New figures released by the Department of Work and Pensions (DWP) reveal that the government’s Work Programme is still failing disabled people.
Less than 9% of sick and disabled people find employment lasting at least three months, after one year of taking part in the programme.
The number of ‘new’ Employment and Support Allowance (ESA) claimants finding work through the Work Programme has increased from 3.9% in 2011 to 8.5%, but campaigners say the programme is still failing sick and disabled people.
The failure of the Work Programme is even more evident among ‘other’ (longer-term) ESA claimants, with only 4.3% finding a job – down from 7.1% in 2011. According to the DWP, this is because of more ‘harder to help’ people joining the programme.
Success of the scheme is measured by how many jobseekers find work lasting more than three or six months, with the lower measure being used for sick and disabled people claiming ESA.
Tory employment minister, Priti Patel, boasted that 433,000 have found work through the Work Programme since 2011, but DWP figures show that 70% of all participants return to jobcentres after two years on the scheme.
The charity Mind criticised the scheme for supporting just 13,000 of 162,000 participants with mental health problems into work.
Tom Pollard, Policy and Campaigns Manager at Mind said: “It’s hugely concerning that the Work Programme is still failing to support people with mental health problems into jobs.
“On top of this inappropriate support, many people find the constant threat of benefit sanctions is making them feel more unwell and less able to work.”
“We support the Government’s aspiration of helping more people with mental health problems to find work, but the current approach needs completely overhauling if it is to provide appropriate and effective support.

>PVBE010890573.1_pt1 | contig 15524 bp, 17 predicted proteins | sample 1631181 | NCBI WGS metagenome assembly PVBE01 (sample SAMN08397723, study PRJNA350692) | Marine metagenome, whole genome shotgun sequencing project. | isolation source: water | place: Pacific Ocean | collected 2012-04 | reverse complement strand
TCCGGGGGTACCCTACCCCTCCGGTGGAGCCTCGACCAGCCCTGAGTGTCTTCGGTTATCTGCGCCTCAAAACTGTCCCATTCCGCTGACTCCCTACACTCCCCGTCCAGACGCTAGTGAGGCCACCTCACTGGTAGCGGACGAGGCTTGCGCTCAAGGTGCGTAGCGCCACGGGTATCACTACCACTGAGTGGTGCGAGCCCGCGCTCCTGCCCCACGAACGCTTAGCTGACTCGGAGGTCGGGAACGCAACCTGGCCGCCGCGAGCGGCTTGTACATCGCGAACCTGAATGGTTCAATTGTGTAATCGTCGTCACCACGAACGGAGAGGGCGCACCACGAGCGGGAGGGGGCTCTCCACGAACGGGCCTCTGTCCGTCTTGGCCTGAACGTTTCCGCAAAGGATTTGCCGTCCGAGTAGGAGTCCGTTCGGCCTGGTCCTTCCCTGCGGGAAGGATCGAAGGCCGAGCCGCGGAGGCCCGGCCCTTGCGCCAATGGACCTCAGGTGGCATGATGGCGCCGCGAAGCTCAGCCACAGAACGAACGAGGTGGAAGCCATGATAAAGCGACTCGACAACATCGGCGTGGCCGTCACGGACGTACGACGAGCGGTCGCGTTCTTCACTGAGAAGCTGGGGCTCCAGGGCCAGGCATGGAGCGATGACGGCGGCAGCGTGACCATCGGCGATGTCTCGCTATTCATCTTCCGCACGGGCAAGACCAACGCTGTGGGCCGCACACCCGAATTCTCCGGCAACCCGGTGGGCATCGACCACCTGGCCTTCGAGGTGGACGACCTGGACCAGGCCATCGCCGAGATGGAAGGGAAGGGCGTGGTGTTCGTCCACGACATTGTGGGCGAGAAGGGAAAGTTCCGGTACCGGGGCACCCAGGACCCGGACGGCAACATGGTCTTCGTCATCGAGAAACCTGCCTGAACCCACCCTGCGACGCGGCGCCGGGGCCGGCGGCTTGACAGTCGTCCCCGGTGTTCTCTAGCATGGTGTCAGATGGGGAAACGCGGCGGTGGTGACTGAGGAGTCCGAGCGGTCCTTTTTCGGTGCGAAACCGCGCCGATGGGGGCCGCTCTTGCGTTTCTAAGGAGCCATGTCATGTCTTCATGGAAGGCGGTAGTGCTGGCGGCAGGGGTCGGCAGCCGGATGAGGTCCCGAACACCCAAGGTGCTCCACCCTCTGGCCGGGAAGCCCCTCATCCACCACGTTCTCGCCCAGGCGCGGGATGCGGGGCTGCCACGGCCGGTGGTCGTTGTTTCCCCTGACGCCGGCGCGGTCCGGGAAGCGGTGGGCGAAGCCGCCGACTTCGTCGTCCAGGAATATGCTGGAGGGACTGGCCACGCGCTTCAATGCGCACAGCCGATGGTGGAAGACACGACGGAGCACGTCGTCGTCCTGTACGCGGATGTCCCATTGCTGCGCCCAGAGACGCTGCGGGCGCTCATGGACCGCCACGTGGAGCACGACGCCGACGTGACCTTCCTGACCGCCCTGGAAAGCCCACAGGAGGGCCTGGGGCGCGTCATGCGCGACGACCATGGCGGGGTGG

“People on ESA should be taken off the Work Programme and moved onto specialist, personalised and local schemes.”
“We already know of schemes, such as WorkPlace Leeds, delivered by Leeds Mind, which cost much less than the Work Programme and achieve far better outcomes, with 32% of people with severe and enduring mental health problems gaining paid employment.”
“The Government needs to learn the lessons from effective schemes like these in order to reshape the support offered to people with mental health problems.
“This would help to achieve long term, sustainable savings to the welfare budget, as opposed to making short-sighted cuts to disability benefits, which would only make it harder for people with mental health problems to recover and live independent lives.”
Kate Green MP, Labour’s shadow minister for Disabled People, said: “Fewer than one in ten disabled people on the Work Programme have found a job. This shows the Tories’ Work Programme is failing people who want to find a job and earn a living.”
Employment Minister Priti Patel said: “Everyone – whatever their background or situation – should have the opportunity to get on in life and support themselves and their families, and our reforms are doing just that.
“Behind these figures are countless stories of hard work and determination. These are individuals who, until the Work Programme, were locked out of the system through illness or time spent caring for their families.
“Because of this scheme, they now have the chance to get on, with the dignity of a job and security of a pay cheque.”